No luck trying to join Malema’s posh bushveld party

2011-12-21 00:00

LIKE in a Mafia movie where there is a special back entrance through the restaurant kitchen for those who are connected, we went round the back.

Except this was a plot on the road to Musina, about 10 minutes out of Polokwane. And it was rather dark.

Only the booming kwaito gave away the fact that there was a bash.

It was Monday night, and the last night of the four-day conference of the ANC in Limpopo during which provincial premier Cassel Mathale was re-elected ANC chairperson.

First we tried to enter Meketi, also known as the “farm” or “Cassel’s Lodge”, through the imposing metal gates depicting the Big Five in rich gold, silver and bronze.

But after we mentioned the name of ANC Youth League Limpopo chair Jacob Lebogo, whose permission we had to be there, the friendly guard said the entrance on the side should be used.

It was difficult to tell in the dark, but the walls surrounding the property are about 500 metres long on each side, and a bad narrow gravel road led us to the gap where we drove in to park in an open piece of veld, surrounded by walls on all sides, with a huge diesel tank and pump in the middle.

There were already quite a few cars parked, most of them ordinary, middle-class cars. Presumably the fancy ones were allowed through the shiny gates and onto the paved driveway.

My colleague from Business Day, Sam Mkokeli, whom I dragged along as a partner in crime, parked the car and we walked through a wide opening leading towards the property.

A garden path winding through a few tall trees in a plush lawn took us to a big lapa with a pool and bar area where the music came from. The quality of the sound was so great that it would even move even a wallflower to the dance floor.

To our left was a huge one-storey house, about the size of a fancy guest house. About 20 or 30 young people were already gathered there, dancing and drinking, but they stopped for a while to check us out. Before we could even reach the bar to look for Lebogo he was there. And he was trembling with an embarrassed look on his face.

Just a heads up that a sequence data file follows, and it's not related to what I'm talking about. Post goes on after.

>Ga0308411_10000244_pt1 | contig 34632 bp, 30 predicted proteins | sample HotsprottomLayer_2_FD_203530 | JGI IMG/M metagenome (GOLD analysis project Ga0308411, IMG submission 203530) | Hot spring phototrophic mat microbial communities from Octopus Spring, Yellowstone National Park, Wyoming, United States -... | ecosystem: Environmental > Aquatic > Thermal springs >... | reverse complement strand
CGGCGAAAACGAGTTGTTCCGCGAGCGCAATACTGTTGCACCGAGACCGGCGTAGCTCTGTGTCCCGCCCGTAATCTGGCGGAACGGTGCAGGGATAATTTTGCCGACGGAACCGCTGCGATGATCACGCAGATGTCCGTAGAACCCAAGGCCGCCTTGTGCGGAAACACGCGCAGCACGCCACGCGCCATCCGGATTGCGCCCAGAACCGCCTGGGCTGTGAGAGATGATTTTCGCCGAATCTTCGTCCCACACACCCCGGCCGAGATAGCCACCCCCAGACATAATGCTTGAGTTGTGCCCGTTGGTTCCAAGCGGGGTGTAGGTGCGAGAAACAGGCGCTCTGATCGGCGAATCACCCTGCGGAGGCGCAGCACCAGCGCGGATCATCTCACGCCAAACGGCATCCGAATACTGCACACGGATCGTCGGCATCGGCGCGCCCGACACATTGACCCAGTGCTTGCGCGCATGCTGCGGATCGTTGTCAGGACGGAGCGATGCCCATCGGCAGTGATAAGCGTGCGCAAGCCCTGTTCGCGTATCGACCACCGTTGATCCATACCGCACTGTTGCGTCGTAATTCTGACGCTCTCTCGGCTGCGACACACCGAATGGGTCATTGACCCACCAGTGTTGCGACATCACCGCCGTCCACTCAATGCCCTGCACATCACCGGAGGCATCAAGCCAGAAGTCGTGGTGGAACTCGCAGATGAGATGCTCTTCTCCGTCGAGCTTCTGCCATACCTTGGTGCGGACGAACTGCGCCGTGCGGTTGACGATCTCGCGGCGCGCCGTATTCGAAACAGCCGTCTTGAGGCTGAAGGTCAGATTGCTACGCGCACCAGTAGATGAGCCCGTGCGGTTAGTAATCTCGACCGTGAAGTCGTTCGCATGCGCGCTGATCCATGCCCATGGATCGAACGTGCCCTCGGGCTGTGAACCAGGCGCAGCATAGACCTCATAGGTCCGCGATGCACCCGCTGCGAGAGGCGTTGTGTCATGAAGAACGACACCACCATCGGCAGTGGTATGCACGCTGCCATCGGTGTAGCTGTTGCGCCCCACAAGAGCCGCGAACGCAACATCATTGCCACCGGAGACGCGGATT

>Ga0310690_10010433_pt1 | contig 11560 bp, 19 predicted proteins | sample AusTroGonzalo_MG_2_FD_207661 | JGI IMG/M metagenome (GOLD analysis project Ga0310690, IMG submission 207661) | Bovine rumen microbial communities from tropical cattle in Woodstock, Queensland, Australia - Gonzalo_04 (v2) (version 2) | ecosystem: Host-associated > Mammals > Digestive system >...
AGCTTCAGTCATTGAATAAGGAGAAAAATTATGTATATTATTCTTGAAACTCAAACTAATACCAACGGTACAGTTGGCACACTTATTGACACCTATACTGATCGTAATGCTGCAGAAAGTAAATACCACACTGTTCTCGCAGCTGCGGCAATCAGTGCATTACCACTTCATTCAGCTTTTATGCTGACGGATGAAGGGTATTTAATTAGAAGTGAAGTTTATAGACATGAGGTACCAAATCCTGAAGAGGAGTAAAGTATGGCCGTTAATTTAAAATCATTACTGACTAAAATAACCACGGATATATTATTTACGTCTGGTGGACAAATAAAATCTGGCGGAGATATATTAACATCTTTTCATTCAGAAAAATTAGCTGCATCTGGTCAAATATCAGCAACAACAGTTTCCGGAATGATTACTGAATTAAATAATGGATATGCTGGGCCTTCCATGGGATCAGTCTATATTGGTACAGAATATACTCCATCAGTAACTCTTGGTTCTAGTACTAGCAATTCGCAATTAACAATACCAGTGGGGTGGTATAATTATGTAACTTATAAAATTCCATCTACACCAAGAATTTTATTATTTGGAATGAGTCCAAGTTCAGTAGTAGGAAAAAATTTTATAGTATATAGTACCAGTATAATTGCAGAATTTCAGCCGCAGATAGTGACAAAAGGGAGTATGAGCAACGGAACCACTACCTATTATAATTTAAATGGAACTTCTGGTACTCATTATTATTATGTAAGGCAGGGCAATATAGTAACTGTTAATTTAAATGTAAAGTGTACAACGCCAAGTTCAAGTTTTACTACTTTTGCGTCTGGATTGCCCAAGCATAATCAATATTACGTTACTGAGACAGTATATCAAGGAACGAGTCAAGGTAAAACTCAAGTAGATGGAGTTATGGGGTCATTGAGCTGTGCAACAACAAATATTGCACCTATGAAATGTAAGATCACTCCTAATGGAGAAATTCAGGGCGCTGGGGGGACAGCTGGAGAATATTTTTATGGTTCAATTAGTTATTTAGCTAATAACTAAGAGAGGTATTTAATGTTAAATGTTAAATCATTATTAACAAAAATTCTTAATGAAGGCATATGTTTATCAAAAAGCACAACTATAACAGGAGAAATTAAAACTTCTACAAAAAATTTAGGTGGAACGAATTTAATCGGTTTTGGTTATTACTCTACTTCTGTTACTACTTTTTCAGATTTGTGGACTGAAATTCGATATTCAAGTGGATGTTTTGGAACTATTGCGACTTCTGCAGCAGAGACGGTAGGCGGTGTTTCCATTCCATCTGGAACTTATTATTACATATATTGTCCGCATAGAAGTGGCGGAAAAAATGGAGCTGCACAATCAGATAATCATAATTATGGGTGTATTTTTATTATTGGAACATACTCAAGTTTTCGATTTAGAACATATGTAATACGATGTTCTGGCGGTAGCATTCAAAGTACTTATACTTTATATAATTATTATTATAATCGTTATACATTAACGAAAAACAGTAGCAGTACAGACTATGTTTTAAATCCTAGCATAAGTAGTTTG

Very nicely he tried to explain that the “owner” didn’t want journalists there, and that he, Jacob Lebogo, didn’t realise we were journalists when he gave us the okay to be there.

“Who is the owner?” I asked him, but he refused to answer.

Someone had said before that property developer Matome ­Hlabioa, who does a lot of business with the government and who had allegedly given Malema a R1,2 million Range Rover, owned the place.

But it later emerged that Mathale actually uses the house, and even sometimes convenes his cabinet meetings there.

Lebogo again asked us to leave, and we begged. “We’re here in our personal capacity. Surely you’re doing nothing illegal here,” we tried.

We also asked to at least meet the owner, but the barman was dispatched to escort us out of the property and to scold me for taking pictures on my cellphone.

In the process we did catch a glimpse of Malema, in a bright pink linen shirt and white pants, as well as Mathale, in an Italian-cut suit.

There was a group of really pretty women near them, dancing.

Even though both leaders knew us, neither approached us.

Only an hour from midnight, the party was but a baby, but it had huge potential. A line of cars entered as we tried to leave. We had to wait for them before we could exit, our proverbial tails between our legs.

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